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Metaglossia: The Translation World
News about translation, interpreting, intercultural communication, terminology and lexicography - as it happens
Curated by Charles Tiayon
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7 Tips For Writing a Job Post That Gets Results

A job post is an advertisement. You're letting the world know about a fabulous opportunity at your organization. You want people to be lining up to apply, but the goal is to make them the right people.
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McEntee: Writing wrongs — Utah teachers confront the plague of plagiarism

Utah school administrators, teachers and professors all have strict rules and instructions to steer students away from the pitfalls of and punishments for plagiarism.
Still, educators say it’s an epidemic.
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About professional writing and translation in African languages

Professional writing and translation in African languages by Charles Tiayon Background By all indications, the development of professional writing, transcription, and most especially professional t...
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Stephen Marche on the Golden Age of Writers

Writers have always been whiners. For nearly a hundred years, since at least the time of F. Scott Fitzgerald, the death of the novel has been presaged. And now, egged on by BuzzFeed and video games and just general hypercaffeinated, e-mail-all-the-time ADHD, the book is apparently, finally, about to die. At least we'll have good stuff to read while we wait. This fall alone, the number of big books published by major writers is astounding: Michael Chabon, Zadie Smith, Junot Díaz, Martin Amis, Ian McEwan, Salman Rushdie, and about a half dozen others. Not that the list has stopped anyone from complaining. Literary circles have been so full of pity for so long that they can't accept the optimistic truth: We're living in a golden age for writers and writing.

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How Writing Became a Lost Art in Business

Copywriters have long struggled with this dilemma: everybody’s a writer. The Internet has opened the door to all comers. Welcome to the new media.
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Polyglot teacher and author, 90, fills retirement in Midvalley by writing - News - The Times-Tribune

ESSUP - When Paulette Maggiolo moved to America from France 65 years ago, she brought her languages with her. All five of them.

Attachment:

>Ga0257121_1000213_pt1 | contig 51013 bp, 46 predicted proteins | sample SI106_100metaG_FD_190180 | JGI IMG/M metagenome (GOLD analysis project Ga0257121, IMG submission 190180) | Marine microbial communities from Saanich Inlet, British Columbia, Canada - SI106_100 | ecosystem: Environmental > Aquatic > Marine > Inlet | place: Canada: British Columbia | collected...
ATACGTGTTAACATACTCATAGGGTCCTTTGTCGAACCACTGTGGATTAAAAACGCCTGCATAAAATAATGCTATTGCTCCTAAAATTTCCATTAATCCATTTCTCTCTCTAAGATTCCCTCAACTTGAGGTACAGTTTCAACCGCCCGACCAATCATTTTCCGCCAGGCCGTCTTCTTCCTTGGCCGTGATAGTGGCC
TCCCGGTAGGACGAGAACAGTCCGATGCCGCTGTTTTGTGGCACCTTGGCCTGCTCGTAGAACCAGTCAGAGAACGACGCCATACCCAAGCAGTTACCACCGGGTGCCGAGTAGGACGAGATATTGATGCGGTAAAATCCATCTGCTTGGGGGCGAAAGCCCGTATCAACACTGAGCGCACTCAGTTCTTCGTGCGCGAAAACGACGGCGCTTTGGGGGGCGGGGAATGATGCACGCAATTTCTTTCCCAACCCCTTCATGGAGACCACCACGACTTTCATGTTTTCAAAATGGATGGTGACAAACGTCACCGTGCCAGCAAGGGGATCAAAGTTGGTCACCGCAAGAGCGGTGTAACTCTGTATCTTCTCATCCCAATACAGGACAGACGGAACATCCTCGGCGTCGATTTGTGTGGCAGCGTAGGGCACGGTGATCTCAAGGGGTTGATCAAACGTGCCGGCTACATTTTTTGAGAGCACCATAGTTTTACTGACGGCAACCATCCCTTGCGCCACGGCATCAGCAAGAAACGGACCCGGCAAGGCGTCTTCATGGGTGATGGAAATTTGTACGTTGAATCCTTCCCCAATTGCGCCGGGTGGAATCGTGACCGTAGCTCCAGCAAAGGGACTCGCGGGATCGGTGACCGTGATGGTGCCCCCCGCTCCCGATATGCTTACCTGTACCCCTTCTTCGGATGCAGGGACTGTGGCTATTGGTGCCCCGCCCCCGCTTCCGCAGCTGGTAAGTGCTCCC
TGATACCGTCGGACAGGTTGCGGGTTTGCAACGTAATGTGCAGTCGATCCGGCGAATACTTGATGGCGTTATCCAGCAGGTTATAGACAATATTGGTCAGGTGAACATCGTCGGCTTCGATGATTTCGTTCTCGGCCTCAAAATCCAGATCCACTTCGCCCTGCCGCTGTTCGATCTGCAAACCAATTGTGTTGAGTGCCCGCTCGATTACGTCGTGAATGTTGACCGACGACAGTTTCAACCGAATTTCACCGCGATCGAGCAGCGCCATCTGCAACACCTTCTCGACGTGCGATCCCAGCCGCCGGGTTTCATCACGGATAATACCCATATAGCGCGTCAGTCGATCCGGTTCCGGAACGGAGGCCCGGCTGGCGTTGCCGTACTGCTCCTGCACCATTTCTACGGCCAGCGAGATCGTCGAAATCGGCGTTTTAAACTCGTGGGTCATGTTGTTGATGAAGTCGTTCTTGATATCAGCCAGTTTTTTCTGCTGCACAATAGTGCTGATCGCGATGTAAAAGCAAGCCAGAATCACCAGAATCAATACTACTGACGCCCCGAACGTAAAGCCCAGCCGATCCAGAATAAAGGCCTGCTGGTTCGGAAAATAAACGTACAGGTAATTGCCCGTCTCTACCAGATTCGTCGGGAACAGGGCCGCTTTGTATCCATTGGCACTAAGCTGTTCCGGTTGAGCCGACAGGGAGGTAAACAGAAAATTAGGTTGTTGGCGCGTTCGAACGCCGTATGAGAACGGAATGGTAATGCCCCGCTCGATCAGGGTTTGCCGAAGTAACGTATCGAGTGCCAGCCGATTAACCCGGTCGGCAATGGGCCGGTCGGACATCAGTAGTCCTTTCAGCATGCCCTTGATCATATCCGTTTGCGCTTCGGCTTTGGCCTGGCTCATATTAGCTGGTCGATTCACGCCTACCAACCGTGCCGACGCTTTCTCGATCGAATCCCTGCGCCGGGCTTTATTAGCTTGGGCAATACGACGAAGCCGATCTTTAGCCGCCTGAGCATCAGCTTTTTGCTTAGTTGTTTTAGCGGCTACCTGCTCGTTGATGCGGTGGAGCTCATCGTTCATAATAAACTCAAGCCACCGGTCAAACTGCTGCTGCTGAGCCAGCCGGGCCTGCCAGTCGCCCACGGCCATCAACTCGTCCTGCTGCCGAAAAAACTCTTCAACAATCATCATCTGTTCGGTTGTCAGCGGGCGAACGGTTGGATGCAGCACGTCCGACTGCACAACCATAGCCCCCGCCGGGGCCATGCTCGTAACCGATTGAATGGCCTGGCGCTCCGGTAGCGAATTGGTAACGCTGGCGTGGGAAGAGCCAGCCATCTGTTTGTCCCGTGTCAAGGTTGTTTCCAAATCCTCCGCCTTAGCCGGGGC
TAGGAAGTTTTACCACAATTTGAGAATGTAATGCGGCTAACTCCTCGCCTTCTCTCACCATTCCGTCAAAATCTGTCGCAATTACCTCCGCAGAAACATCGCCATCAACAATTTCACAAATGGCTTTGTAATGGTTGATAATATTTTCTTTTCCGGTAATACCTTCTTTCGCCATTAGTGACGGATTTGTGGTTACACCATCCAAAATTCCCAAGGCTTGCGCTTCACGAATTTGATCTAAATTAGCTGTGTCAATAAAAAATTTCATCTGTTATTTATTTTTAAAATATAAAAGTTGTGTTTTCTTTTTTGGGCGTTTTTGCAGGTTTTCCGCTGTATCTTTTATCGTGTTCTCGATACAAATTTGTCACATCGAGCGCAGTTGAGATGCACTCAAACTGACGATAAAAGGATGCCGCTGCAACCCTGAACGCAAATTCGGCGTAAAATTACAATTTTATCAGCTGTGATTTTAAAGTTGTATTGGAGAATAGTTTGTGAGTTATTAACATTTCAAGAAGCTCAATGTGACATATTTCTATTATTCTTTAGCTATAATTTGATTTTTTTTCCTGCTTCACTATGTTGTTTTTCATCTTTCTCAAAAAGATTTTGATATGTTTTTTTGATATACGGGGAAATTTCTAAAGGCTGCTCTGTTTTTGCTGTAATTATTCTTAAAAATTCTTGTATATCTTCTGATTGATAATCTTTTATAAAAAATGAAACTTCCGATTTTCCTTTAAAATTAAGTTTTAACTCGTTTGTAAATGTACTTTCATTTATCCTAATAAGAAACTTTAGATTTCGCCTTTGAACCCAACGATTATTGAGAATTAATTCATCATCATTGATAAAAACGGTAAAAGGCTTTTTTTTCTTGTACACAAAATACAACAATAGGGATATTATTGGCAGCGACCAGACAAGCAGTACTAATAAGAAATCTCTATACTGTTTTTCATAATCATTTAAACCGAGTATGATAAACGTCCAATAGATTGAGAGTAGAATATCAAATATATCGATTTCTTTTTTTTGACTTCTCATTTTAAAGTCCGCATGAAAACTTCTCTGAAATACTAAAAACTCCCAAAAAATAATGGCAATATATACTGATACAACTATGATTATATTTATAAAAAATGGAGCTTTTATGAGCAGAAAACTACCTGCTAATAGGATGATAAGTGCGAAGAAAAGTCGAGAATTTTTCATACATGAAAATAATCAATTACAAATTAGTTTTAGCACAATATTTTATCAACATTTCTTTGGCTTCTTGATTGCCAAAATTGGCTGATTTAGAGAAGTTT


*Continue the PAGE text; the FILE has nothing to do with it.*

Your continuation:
After she married an American officer she had met during World War II, she built her life in the United States teaching the languages - French, English, Spanish, Italian and German - in public and private schools.

Now 90, she is spending her retirement writing novels and nonfiction books in her native and adopted tongues.

Most of her works reflect parts of her life: "The Guilty Teacher" is about an educator dealing with the prevalence of drugs in schools; "No Such Word" traces the relationships of a war bride brought to the U.S. She has written books about cooking, grammar, graduation parties and immigrants. Now she is working on a book of conversations "between two old women," inspired by her talks with her sister in France.

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Les poèmes de jeunesse de Samuel Beckett

LITTÉRATURE - On se souvient de la fameuse boutade de Beckett: "J'ai choisi d'écrire en français parce que le français est une langue plus pauvre que l'anglais". Cette boutade est confirmée par plusieurs textes de l'auteur.
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Écrire numérique

LITTÉRATURE - Il paraît que j'écris "comme un 'numérique' ", c'est-à-dire avec une "spontanéité débraillée".
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Alternate publishing: What should a writer do?

Many writers wonder about the various paths to publication. Is pursuing a traditional publisher the best route for their work, or should they consider the alternate paths that have become seemingly more accessible with the digital age?
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Anoka County history: Cursive writing now an archaic art

When I taught sixth-grade at Sandburg in Anoka, I always took a class period early in the school year to re-address students’ penmanship.
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Doctor promotes love-letter writing - Indian Express

Doctor promotes love-letter writing - To revive the practice of writing love letters which has died a slow death after the advent of mobile phones and Internet, a naturopathy docto...
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2012 Wicked Young Writers' Award Shortlist Revealed | Entertainment Focus

Submitted by Pip Ellwood on Mon, 11/19/2012 - 11:33 0 2

The 100 shortlisted entries were announced today for the 2012 Wicked Young Writers’ Award. The stories and poems were selected from thousands of entries submitted during the third year of the Award, established in 2010 by the long-running West End show Wicked in order recognise and reward excellence in the writing talent of young people between 5 – 25 years of age from across all backgrounds and areas of the UK.

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Unchain my language!

generation y - Writing is a solitary game, where the goal is to get your work read by as many people as possible.
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Author: How Prison Made Me A Better Writer

Everyone in prison thinks they can write. From inmates writing poetry and song lyrics to the officers who all say they're going to write their memoirs when they retire.
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The Writers Workbench: Portable Sound

As the tech world becomes more mobile, some devices need to play catch-up. Laptops may have built-in speakers, but they're only ideal if you're born with tin ears.
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"Punctuation" - Grammar! - Lexicography? | Dynamic Consultants

With the explosion of texts, tweets and posts as a daily form of communication, popular culture seems to accept the shortening and dispensing of the normal rules of written English.
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Book Bits Friday: Brazil offers translation grants, Philip Roth retires, Holmes at 125, ‘Fifty Shades of Earl Grey’

I found some interesting links and thought I’d go ahead and post them rather than waiting until Monday, News: World Book Night U.S.: Honorary Chairpeople & Book Picks – “Autho...